★★★★☆

In the months leading up to the UK’s departure from the European Union, troubled Kelly (the late Nika McGuigan) returns to her and her sister Lauren’s (Nora-Jane Noone) Northern Irish hometown after disappearing a year ago, unearthing a decades-old truth about the death of their mother.

Broken borders abound in director Cathy Brady’s feature debut. The opening scene sees Kelly traversing two physical borders: the Irish sea as she crosses over on the ferry, then across the Irish border from the Republic to the North. As she makes her journey, and throughout the film, news presenters fretfully report on the prospect of a new hard border in Ireland as the Brexit nightmare hardens into reality.

Borders divide time as well as space; contemporary Brexit woes are juxtaposed with the Troubles of the past, and we learn that the sisters lost a brother in a deadly IRA bombing, as well as their mother over whose suicide both Lauren and Kelly are in denial. The site of that bombing is now an Amazon-esque fulfilment centre where Lauren works. Younger staff seemingly have no idea of what their workplace in built upon, but the evidence lingers, including one co-worker, briefly glimpsed, who lost a leg in the attack.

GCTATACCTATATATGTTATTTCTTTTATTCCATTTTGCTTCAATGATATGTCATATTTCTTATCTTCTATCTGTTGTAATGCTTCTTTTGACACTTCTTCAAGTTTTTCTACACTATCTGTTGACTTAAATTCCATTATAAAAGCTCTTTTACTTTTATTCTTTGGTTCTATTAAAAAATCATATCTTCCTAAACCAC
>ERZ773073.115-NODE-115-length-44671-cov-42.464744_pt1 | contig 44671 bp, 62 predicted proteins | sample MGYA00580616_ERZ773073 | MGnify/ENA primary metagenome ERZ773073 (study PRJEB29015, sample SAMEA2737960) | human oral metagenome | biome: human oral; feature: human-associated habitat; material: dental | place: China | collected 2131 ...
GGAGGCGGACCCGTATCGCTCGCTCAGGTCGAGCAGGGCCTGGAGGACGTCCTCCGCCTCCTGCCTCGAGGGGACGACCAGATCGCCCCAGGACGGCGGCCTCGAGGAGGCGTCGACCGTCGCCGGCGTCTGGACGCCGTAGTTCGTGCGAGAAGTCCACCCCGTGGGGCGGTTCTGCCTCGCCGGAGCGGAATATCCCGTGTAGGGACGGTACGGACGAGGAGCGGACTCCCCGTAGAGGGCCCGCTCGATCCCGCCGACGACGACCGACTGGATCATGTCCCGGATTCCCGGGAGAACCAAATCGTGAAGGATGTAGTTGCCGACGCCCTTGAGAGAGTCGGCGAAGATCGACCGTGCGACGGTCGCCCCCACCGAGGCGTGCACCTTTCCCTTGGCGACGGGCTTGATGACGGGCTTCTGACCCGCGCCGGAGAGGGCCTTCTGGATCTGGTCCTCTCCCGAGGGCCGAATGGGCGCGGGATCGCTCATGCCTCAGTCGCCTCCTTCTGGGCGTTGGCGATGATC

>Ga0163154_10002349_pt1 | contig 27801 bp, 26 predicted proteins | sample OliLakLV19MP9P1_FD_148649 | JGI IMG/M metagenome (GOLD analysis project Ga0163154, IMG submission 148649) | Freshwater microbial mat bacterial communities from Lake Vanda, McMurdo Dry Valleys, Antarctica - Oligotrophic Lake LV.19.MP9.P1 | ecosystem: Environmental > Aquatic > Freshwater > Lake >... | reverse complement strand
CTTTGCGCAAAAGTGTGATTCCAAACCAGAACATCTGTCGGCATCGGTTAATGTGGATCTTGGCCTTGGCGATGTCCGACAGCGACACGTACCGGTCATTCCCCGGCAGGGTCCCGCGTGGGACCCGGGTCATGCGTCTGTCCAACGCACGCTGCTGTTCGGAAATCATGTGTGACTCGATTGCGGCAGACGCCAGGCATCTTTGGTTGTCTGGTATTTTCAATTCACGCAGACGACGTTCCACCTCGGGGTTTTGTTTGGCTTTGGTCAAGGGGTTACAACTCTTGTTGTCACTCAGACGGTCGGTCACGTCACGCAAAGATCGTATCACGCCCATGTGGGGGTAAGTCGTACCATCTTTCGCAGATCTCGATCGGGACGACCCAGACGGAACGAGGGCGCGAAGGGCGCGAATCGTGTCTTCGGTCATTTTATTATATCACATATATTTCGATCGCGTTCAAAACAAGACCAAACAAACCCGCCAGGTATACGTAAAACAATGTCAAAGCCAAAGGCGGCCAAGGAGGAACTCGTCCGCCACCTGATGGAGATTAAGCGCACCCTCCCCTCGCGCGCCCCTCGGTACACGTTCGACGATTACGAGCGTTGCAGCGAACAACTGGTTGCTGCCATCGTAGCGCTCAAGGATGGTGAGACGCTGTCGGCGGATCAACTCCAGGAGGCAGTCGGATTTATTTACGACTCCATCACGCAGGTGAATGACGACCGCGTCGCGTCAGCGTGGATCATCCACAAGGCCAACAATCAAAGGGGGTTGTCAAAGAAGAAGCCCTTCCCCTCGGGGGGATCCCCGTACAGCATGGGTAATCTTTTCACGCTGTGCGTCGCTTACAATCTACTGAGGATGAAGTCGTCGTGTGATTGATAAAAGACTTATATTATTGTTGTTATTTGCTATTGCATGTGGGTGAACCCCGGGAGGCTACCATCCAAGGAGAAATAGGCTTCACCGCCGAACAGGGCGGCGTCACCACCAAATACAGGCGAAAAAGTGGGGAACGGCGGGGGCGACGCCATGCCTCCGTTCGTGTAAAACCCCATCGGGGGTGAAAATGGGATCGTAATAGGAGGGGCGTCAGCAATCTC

Brady shows us in these moments how memory, trauma and place are intertwined. Wildfire’s cinematography is subtle and understated, with DP Crystel Fournier using a palette of muted colours and ordinary locations. But supporting the visuals’ ostensible ordinariness sits psychological instability and fracture, breaking through the surface in several moments that border on magical realism. In one scene, Kelly manically decides to dig up Lauren’s back garden at five in the morning to plant vegetables; a literal unearthing of what lies beneath. But the metaphor is also hopeful, offering a stronger alternative to the tamping down of the past under a pristine, easily broken surface. Tellingly, it is Lauren’s impatient partner Sean (Martin McCann) who demands that Kelly restore the lawn. The lake outside the sisters’ childhood home which sits neatly on the North-South border, and in which they secretly go swimming at night, promises another portal to the past, though one fraught with danger. Meanwhile, a wolf inexplicably appears to Kelly at extreme moments of emotional vulnerability, driving her back to her sister.

Kelly’s vulnerability is made all the more poignant in the knowledge that McGuigan died shortly after shooting, to whom the film is dedicated. In its study of tragedy, Wildfire does not draw straight lines between its personal narrative and the broader political and social contexts. Instead, the film uses the Troubles and Brexit to frame its understanding of the past and the present. Brady suggests a liminal psychological space – much like the liminal political space that Brexit created – through which Lauren and Kelly’s traumas move and, perhaps, can be understood.

Christopher Machell